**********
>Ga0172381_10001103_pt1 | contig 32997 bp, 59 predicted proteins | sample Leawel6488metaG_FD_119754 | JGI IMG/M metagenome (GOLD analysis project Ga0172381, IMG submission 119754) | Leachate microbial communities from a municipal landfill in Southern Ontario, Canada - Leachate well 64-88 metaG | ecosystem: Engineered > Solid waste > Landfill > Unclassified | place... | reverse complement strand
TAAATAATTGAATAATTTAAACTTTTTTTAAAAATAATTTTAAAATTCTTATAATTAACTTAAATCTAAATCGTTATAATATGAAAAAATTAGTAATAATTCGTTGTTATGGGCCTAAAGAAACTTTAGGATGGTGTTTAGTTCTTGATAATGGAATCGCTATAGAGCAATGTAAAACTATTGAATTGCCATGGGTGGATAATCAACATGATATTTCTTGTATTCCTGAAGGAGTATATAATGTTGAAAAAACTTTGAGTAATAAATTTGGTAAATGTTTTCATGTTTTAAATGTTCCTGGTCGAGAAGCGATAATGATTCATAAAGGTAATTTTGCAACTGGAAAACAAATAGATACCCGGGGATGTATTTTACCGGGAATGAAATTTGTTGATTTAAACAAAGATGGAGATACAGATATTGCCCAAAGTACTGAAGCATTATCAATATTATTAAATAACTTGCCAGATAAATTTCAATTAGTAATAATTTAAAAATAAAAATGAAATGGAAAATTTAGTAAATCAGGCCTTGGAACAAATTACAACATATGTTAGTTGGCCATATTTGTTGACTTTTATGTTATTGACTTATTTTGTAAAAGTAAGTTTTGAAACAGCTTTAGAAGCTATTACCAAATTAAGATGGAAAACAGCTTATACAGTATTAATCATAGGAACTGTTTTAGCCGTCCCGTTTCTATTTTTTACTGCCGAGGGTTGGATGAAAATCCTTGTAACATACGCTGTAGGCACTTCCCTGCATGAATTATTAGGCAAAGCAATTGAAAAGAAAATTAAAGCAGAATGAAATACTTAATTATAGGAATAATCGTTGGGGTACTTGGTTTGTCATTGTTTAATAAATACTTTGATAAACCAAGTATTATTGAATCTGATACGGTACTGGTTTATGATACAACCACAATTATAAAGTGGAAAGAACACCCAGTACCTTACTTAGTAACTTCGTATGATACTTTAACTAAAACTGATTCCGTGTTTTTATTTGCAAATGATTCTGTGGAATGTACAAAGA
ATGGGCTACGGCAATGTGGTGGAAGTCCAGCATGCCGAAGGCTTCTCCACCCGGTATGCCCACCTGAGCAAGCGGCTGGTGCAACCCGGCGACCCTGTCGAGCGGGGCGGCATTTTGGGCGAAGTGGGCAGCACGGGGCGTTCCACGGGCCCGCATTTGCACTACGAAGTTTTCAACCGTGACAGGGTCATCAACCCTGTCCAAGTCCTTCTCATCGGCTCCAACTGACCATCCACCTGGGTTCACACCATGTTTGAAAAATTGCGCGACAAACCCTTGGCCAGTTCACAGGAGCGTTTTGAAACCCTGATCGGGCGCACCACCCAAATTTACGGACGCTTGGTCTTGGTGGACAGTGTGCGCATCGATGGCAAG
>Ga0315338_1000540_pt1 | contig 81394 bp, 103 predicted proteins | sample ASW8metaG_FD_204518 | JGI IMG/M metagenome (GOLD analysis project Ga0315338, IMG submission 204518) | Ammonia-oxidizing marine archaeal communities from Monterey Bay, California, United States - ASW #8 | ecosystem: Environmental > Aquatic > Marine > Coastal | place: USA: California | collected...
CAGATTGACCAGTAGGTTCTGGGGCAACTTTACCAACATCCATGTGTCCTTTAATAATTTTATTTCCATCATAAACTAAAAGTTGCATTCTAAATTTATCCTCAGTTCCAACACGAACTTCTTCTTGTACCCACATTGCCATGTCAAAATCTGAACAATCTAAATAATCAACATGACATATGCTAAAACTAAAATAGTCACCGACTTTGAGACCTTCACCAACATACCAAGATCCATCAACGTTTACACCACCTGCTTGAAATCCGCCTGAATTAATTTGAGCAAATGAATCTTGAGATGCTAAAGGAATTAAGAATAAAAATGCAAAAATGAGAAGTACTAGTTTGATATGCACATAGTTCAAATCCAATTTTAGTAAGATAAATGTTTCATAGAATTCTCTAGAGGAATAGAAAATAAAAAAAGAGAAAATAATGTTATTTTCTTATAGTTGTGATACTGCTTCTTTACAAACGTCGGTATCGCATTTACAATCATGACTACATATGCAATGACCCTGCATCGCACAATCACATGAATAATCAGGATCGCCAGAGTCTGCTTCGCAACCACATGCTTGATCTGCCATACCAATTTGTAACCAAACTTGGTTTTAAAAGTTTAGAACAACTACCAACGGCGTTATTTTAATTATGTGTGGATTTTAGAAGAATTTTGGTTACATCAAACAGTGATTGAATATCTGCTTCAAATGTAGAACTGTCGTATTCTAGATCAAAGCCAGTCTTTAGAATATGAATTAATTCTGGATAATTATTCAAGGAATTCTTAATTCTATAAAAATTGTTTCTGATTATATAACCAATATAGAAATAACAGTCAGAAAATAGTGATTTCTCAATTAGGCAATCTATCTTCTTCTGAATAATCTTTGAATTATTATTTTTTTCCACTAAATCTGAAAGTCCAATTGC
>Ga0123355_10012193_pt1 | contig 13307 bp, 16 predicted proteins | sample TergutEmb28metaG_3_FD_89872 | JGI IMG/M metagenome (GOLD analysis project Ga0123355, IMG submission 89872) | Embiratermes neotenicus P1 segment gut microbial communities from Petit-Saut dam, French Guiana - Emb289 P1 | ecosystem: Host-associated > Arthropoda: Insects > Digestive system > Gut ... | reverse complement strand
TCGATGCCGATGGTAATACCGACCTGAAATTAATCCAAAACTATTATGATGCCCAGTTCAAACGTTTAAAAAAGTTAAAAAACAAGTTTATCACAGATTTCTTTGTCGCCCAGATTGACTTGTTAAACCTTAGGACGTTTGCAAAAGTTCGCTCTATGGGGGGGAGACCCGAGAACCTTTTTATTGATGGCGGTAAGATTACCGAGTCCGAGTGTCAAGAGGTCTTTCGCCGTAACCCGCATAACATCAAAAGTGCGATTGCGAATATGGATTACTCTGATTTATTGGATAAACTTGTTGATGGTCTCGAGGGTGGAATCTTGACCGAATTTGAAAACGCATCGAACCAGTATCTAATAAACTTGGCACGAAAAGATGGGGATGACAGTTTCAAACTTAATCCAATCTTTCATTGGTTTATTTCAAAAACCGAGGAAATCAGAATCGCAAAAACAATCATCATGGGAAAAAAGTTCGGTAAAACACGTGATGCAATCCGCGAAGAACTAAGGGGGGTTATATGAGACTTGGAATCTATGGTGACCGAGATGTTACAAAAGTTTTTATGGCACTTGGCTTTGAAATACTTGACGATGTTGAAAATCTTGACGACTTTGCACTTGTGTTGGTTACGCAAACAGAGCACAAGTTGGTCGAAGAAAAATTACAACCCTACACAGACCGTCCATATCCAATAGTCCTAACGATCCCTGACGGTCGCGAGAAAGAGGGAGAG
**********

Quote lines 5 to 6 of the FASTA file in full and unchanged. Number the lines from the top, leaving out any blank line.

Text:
CAGATTGACCAGTAGGTTCTGGGGCAACTTTACCAACATCCATGTGTCCTTTAATAATTTTATTTCCATCATAAACTAAAAGTTGCATTCTAAATTTATCCTCAGTTCCAACACGAACTTCTTCTTGTACCCACATTGCCATGTCAAAATCTGAACAATCTAAATAATCAACATGACATATGCTAAAACTAAAATAGTCACCGACTTTGAGACCTTCACCAACATACCAAGATCCATCAACGTTTACACCACCTGCTTGAAATCCGCCTGAATTAATTTGAGCAAATGAATCTTGAGATGCTAAAGGAATTAAGAATAAAAATGCAAAAATGAGAAGTACTAGTTTGATATGCACATAGTTCAAATCCAATTTTAGTAAGATAAATGTTTCATAGAATTCTCTAGAGGAATAGAAAATAAAAAAAGAGAAAATAATGTTATTTTCTTATAGTTGTGATACTGCTTCTTTACAAACGTCGGTATCGCATTTACAATCATGACTACATATGCAATGACCCTGCATCGCACAATCACATGAATAATCAGGATCGCCAGAGTCTGCTTCGCAACCACATGCTTGATCTGCCATACCAATTTGTAACCAAACTTGGTTTTAAAAGTTTAGAACAACTACCAACGGCGTTATTTTAATTATGTGTGGATTTTAGAAGAATTTTGGTTACATCAAACAGTGATTGAATATCTGCTTCAAATGTAGAACTGTCGTATTCTAGATCAAAGCCAGTCTTTAGAATATGAATTAATTCTGGATAATTATTCAAGGAATTCTTAATTCTATAAAAATTGTTTCTGATTATATAACCAATATAGAAATAACAGTCAGAAAATAGTGATTTCTCAATTAGGCAATCTATCTTCTTCTGAATAATCTTTGAATTATTATTTTTTTCCACTAAATCTGAAAGTCCAATTGC
>Ga0123355_10012193_pt1 | contig 13307 bp, 16 predicted proteins | sample TergutEmb28metaG_3_FD_89872 | JGI IMG/M metagenome (GOLD analysis project Ga0123355, IMG submission 89872) | Embiratermes neotenicus P1 segment gut microbial communities from Petit-Saut dam, French Guiana - Emb289 P1 | ecosystem: Host-associated > Arthropoda: Insects > Digestive system > Gut ... | reverse complement strand